As the above write ups note, the d10 is not a platonic solid, which means that when it is spun, it can form two different types of spin.
The first type of spin, and the most likely, is on the jagged middle line, where the obtuse angles meet. If the die is spun on this line, it jiggles from one edge to another, and thus it has more friction and generally spins for a shorter time. When the die is spinning in this fashion, it appears blurry, as it is switching from one edge to another constantly.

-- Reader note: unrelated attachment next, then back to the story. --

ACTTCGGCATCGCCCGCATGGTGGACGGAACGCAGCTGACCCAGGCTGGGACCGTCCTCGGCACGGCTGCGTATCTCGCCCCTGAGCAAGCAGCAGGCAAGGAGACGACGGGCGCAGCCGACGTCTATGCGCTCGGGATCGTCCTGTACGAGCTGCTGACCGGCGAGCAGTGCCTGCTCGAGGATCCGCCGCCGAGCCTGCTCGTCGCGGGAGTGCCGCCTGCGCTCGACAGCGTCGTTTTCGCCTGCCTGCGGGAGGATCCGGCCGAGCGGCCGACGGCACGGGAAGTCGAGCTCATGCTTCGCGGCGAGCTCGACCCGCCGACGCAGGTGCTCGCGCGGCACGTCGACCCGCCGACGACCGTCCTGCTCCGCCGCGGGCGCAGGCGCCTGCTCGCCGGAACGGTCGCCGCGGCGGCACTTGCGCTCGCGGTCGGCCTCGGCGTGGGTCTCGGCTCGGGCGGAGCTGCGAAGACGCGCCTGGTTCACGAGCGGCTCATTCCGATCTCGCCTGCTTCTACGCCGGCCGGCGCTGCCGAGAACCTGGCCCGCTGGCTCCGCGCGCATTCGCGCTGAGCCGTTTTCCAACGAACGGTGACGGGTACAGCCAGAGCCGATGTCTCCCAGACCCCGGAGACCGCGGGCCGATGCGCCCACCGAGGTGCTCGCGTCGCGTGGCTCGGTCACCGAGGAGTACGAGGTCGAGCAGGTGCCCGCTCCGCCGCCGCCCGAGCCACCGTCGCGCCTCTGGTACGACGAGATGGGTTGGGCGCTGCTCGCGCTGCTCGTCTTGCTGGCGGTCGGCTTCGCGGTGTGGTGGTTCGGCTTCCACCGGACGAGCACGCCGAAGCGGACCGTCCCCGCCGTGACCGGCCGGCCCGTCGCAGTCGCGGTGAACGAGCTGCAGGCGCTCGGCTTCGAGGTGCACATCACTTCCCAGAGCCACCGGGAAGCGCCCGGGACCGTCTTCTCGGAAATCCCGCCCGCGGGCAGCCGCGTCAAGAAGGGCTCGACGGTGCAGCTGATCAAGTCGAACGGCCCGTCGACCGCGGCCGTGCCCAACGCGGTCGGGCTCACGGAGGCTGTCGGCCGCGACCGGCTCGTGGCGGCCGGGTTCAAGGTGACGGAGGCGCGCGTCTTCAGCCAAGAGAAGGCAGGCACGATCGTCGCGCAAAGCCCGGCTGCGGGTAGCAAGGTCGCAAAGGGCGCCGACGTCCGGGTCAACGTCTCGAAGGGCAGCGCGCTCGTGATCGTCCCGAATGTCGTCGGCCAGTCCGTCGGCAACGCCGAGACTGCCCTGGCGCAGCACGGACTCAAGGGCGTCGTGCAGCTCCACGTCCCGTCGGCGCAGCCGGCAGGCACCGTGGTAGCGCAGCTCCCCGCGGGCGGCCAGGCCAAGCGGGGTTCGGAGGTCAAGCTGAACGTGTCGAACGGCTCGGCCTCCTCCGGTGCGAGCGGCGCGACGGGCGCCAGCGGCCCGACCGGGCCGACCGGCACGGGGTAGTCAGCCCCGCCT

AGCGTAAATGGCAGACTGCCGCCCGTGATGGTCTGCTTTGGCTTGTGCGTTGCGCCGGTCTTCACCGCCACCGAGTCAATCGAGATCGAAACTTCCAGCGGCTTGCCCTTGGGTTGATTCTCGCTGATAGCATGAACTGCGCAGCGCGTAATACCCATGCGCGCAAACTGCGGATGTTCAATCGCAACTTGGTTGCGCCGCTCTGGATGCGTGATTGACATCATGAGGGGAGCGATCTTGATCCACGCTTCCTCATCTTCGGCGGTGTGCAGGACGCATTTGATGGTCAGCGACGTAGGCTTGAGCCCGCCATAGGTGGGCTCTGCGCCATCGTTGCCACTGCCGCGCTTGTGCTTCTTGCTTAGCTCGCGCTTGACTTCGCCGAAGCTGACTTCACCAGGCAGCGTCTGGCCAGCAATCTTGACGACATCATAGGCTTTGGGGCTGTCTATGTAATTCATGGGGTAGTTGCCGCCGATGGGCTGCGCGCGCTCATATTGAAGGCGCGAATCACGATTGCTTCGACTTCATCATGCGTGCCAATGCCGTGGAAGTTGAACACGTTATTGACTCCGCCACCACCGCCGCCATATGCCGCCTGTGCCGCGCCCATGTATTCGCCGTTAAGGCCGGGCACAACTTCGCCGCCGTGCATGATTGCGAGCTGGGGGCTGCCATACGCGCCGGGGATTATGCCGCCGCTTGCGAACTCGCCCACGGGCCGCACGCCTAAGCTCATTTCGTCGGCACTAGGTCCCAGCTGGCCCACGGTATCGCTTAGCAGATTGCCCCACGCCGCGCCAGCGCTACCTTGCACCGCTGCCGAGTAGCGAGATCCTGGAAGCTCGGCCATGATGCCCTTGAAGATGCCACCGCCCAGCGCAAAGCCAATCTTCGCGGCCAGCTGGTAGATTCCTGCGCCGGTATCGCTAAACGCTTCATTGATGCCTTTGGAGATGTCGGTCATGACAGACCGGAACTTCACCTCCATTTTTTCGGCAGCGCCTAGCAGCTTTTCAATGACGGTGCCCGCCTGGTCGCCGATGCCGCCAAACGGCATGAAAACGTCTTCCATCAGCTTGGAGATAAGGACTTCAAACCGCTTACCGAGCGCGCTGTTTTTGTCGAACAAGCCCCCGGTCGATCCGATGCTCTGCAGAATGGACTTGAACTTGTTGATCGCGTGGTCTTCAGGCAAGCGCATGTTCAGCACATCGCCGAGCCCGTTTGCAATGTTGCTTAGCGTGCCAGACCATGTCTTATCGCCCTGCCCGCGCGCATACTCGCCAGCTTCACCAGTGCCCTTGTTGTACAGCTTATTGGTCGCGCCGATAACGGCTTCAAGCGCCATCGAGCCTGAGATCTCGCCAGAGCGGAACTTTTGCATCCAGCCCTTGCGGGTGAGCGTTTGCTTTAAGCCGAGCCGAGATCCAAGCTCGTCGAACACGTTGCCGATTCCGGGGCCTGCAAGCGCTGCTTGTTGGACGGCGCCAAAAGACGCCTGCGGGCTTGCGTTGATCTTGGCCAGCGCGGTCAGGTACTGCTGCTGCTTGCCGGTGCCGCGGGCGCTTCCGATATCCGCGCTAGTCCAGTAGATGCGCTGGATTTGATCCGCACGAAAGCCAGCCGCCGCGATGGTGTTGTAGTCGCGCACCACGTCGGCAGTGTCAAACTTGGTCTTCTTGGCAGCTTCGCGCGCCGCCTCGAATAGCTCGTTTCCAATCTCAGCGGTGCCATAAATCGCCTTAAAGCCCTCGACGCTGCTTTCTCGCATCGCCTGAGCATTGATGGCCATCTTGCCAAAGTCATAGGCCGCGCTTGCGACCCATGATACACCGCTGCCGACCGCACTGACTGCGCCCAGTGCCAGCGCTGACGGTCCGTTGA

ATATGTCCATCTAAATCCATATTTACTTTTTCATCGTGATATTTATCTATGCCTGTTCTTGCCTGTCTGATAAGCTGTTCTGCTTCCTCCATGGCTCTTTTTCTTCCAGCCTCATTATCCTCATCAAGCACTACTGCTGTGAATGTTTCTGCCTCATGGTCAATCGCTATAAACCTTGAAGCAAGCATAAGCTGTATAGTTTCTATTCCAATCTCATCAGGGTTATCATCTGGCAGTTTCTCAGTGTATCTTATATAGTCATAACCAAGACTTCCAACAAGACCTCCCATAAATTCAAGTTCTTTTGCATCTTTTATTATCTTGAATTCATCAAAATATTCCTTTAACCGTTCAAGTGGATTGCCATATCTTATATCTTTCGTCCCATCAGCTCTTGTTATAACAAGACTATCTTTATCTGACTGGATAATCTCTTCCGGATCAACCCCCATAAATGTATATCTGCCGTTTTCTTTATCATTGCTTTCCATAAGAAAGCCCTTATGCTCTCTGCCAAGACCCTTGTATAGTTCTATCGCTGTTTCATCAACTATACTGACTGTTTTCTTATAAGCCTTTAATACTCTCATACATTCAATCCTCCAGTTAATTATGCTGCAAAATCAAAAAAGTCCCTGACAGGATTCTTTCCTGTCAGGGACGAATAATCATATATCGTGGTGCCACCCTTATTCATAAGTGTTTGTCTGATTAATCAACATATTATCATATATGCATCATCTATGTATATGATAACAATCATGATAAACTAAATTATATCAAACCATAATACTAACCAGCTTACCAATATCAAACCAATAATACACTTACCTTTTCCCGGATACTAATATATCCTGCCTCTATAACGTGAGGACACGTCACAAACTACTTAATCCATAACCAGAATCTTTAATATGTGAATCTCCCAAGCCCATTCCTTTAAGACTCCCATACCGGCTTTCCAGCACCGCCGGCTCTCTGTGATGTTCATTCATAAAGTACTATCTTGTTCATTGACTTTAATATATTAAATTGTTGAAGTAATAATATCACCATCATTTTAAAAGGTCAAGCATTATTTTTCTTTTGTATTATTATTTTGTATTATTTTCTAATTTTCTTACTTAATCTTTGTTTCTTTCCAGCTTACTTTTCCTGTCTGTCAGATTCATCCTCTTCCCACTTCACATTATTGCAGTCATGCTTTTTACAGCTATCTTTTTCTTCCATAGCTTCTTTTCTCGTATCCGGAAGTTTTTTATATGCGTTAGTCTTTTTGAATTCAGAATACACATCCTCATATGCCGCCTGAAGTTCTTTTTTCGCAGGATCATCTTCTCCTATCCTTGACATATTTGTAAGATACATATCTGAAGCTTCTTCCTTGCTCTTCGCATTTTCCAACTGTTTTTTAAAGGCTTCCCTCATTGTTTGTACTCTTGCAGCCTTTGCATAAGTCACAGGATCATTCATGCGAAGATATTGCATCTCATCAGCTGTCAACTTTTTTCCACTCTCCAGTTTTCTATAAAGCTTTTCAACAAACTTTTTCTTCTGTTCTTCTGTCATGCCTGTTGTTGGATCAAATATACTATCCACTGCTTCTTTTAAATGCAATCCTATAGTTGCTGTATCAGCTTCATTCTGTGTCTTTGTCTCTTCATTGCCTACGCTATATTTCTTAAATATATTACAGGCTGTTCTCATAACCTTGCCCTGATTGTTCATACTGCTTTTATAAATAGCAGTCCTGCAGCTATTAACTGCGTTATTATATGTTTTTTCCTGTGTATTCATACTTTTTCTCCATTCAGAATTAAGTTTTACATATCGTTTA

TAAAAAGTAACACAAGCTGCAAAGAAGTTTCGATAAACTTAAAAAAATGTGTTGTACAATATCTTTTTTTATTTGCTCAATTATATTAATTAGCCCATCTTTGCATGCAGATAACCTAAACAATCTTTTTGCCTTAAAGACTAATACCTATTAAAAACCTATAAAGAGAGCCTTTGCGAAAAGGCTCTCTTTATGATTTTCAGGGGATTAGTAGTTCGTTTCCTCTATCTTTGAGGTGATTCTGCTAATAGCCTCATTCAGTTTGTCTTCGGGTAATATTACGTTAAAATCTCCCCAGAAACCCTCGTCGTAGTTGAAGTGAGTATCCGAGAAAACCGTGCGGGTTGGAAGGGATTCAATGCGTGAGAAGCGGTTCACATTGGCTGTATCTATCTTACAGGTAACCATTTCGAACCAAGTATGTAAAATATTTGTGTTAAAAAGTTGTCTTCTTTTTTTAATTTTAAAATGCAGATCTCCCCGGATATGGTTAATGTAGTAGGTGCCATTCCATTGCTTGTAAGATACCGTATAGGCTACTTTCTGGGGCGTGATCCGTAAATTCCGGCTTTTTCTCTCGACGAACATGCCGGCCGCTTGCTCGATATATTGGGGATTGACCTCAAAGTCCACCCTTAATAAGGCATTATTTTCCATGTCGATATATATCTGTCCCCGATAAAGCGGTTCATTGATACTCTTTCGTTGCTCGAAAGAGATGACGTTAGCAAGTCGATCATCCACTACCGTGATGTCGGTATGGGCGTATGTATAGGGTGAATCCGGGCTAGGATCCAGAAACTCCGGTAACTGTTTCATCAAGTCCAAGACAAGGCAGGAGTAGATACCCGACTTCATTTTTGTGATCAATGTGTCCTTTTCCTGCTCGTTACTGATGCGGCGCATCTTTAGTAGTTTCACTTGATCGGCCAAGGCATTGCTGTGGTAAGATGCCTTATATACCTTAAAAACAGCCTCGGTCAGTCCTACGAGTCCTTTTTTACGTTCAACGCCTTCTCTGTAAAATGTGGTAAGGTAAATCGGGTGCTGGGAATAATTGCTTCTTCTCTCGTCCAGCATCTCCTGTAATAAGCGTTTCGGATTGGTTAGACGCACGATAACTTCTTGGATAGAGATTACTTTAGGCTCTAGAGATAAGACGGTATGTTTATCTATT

a d10 can also be spun on its tip, this is a little bit more difficult to do, but the trick can be learned in probably ten minutes. Since the die is spinning on its tip, it experiences less friction and therefore stays spinning for a longer amount of time. Also, since its shape is not changing, but rotating around a symmetric point, the die almost looks like is standing still.